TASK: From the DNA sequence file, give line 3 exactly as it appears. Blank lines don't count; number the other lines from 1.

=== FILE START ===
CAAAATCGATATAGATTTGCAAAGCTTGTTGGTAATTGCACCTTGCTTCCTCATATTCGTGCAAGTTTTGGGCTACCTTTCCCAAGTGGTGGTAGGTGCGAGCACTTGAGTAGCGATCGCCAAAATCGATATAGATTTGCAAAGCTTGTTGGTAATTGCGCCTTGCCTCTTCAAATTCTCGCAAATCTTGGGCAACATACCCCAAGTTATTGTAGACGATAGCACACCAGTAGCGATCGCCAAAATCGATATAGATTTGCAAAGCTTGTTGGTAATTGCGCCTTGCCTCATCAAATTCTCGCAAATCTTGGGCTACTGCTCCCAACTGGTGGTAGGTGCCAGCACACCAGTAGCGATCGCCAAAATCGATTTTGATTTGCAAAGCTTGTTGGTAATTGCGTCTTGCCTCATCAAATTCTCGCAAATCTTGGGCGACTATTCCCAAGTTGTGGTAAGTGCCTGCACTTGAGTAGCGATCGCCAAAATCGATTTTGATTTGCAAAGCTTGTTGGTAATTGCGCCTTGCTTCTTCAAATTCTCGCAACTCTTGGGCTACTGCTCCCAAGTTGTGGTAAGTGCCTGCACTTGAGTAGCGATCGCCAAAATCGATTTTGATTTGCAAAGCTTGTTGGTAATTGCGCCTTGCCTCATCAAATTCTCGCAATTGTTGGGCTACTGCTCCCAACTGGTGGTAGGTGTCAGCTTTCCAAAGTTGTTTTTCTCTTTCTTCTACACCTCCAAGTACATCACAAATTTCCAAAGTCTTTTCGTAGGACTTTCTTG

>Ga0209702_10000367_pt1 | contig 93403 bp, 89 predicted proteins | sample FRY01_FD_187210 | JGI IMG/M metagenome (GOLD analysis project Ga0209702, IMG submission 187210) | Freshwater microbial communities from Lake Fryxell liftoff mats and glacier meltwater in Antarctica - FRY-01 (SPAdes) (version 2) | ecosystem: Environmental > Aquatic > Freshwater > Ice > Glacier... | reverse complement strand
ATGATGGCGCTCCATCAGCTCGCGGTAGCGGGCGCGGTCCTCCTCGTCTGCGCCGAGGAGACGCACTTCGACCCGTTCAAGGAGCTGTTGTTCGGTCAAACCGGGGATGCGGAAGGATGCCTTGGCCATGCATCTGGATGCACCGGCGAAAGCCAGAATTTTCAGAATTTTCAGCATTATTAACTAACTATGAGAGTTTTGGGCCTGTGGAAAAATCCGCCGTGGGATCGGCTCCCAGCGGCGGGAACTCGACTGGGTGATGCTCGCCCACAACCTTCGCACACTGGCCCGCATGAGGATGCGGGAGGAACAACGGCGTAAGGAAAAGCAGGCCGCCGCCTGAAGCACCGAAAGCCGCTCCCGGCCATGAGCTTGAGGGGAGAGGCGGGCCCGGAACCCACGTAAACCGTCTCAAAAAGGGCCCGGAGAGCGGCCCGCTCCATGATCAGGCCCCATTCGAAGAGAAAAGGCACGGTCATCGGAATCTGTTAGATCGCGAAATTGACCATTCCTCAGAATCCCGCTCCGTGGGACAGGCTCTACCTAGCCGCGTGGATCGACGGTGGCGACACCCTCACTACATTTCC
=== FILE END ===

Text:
ATGATGGCGCTCCATCAGCTCGCGGTAGCGGGCGCGGTCCTCCTCGTCTGCGCCGAGGAGACGCACTTCGACCCGTTCAAGGAGCTGTTGTTCGGTCAAACCGGGGATGCGGAAGGATGCCTTGGCCATGCATCTGGATGCACCGGCGAAAGCCAGAATTTTCAGAATTTTCAGCATTATTAACTAACTATGAGAGTTTTGGGCCTGTGGAAAAATCCGCCGTGGGATCGGCTCCCAGCGGCGGGAACTCGACTGGGTGATGCTCGCCCACAACCTTCGCACACTGGCCCGCATGAGGATGCGGGAGGAACAACGGCGTAAGGAAAAGCAGGCCGCCGCCTGAAGCACCGAAAGCCGCTCCCGGCCATGAGCTTGAGGGGAGAGGCGGGCCCGGAACCCACGTAAACCGTCTCAAAAAGGGCCCGGAGAGCGGCCCGCTCCATGATCAGGCCCCATTCGAAGAGAAAAGGCACGGTCATCGGAATCTGTTAGATCGCGAAATTGACCATTCCTCAGAATCCCGCTCCGTGGGACAGGCTCTACCTAGCCGCGTGGATCGACGGTGGCGACACCCTCACTACATTTCC